– It can sometimes encourage disrespectful or reckless guest behavior. Some guests may view the fact they’ve paid for insurance as their “free pass” to not take good care of the property they rent.

Returning damage deposits

Depending on the method the owner users to collect the damage deposit, there are different ways to release funds to guests.

In case of check or cash payments, this can be as simple as returning the money in an envelope or ripping up the check.

With credit card pre-authorizations, once the property owner settles any damage, they can void the pre-authorization on the credit card. This will release the funds back to the cardholder, once again making them available.

Damage deposit disputes

Property managers have a responsibility to inspect their vacation rental for damage regularly, both before guest arrival and after their departure. This will make it easier to pinpoint when damages happen and, as a consequence, know when it’s necessary to withhold part (or all) of the security deposit amount.

That said, it is essential for owners to be aware of what is considered normal wear and tear for their property. Every property requires periodic maintenance and it is unfair to expect these costs to come out of the guests’ damage deposit. Some items simply wear out due to natural use and, therefore, the owner should cover these expenses. For example, replacing cutlery or tableware, applying a fresh lick of paint to chipped walls or fixing a leak in the bathroom.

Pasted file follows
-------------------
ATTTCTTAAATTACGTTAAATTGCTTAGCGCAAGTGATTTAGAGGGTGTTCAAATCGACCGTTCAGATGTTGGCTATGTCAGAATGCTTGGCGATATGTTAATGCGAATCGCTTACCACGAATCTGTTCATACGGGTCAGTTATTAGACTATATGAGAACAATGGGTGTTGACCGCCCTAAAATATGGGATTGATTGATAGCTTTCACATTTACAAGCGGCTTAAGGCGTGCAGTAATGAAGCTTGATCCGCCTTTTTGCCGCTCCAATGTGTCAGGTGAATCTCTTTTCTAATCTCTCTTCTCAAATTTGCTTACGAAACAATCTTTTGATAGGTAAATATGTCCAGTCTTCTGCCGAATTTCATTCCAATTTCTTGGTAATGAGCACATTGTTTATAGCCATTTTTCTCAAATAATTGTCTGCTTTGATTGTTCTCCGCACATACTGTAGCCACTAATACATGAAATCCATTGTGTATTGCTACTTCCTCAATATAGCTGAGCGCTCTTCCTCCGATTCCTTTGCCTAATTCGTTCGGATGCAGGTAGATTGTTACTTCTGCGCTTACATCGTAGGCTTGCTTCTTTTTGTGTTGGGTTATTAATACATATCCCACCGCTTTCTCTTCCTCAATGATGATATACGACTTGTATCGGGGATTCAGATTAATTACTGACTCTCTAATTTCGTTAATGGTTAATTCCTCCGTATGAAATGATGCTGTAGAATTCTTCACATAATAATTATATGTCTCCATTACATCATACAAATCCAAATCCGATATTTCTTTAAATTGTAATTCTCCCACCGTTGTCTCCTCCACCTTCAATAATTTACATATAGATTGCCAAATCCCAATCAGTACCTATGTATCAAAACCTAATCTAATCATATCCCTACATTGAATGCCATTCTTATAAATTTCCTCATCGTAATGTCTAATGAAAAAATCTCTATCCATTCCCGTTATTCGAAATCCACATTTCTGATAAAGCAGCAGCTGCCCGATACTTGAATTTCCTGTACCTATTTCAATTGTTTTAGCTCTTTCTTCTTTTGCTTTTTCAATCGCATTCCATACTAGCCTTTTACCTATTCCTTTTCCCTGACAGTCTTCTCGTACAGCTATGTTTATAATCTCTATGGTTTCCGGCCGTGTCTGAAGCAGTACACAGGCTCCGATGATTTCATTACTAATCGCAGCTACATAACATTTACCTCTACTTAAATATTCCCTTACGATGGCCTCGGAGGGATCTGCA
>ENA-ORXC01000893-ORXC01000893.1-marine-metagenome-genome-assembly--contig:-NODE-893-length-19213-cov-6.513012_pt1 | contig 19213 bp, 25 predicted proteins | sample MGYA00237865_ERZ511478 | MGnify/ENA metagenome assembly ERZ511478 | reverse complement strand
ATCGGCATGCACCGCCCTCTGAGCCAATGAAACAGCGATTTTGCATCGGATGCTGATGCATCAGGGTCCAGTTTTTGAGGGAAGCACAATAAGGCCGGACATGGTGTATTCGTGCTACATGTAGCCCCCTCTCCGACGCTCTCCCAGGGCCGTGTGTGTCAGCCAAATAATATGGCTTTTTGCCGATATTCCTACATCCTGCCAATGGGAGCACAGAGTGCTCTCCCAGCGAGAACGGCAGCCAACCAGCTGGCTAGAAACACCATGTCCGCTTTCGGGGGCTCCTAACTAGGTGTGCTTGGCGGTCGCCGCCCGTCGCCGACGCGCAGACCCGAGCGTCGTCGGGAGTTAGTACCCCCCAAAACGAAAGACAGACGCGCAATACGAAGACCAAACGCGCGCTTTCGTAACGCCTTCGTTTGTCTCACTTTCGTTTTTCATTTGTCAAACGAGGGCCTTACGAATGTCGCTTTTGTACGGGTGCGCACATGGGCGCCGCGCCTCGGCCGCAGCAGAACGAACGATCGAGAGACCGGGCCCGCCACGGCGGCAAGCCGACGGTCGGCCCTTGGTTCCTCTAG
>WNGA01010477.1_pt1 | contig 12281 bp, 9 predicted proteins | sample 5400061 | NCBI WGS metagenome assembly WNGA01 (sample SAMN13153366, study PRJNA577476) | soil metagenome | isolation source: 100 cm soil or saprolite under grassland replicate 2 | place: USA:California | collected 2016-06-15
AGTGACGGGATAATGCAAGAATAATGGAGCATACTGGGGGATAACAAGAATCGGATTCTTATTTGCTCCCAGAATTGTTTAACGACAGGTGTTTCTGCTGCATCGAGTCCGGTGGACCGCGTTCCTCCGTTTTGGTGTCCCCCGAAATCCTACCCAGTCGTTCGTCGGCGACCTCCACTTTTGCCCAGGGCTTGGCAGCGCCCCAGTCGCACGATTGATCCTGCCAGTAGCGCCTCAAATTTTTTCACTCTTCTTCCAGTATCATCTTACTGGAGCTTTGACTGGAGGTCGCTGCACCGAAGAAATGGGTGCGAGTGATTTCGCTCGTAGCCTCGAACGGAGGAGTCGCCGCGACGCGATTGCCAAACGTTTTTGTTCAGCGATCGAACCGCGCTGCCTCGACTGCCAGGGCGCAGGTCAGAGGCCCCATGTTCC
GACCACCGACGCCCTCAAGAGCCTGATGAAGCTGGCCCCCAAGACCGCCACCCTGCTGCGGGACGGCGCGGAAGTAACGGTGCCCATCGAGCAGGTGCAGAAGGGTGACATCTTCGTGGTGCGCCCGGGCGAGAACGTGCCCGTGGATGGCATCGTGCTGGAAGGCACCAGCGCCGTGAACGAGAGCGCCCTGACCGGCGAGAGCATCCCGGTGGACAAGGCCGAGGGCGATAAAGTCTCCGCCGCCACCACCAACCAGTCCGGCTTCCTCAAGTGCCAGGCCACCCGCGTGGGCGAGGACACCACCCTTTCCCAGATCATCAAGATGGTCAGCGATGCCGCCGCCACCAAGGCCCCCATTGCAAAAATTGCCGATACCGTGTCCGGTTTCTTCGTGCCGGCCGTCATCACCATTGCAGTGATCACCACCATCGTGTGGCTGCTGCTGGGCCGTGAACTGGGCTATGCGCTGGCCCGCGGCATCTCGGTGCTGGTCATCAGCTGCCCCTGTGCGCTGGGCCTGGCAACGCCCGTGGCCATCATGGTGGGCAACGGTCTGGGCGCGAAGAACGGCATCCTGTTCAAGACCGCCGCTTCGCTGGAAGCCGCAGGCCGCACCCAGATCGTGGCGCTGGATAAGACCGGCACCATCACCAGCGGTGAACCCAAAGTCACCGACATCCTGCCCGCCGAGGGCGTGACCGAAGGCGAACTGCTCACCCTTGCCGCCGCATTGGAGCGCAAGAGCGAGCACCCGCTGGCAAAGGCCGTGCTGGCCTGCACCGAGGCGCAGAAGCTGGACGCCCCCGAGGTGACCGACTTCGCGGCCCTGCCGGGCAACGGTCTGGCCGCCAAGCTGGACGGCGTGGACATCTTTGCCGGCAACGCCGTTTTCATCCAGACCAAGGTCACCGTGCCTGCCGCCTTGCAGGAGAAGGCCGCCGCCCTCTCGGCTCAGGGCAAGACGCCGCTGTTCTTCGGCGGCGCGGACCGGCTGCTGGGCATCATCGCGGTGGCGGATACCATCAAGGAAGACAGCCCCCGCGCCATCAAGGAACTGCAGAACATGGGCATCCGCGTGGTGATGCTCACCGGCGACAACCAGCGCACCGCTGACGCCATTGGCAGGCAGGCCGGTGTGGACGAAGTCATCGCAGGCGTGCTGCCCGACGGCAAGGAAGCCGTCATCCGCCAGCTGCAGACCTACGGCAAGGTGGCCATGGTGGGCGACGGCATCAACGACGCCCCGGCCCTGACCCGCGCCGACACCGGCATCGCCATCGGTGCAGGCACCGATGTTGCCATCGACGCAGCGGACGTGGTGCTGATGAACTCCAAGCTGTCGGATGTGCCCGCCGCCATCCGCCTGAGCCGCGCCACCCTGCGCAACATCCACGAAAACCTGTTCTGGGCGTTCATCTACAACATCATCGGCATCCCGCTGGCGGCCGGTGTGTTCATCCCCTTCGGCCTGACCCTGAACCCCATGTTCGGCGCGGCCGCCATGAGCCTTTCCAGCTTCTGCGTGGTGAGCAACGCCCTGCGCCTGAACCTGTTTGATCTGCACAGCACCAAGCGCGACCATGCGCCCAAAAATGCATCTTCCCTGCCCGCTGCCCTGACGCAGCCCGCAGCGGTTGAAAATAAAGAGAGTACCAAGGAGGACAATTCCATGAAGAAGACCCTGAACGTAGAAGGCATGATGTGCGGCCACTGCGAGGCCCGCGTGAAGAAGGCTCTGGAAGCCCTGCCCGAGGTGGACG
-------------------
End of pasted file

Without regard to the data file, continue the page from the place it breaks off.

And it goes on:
In contrast, if a guest breaks a new appliance or spills nail varnish on expensive flooring, it is acceptable to retain some of the damage deposit for reparation or extra cleaning. This is known as a dispute.

Withholding money from the damage deposit

Charging a damage deposit should never be a profit-boosting tactic or a way to make additional money from renters. Withholding a deposit maliciously or out of spite can cause more problems in the long run and even harm a business’ reputation.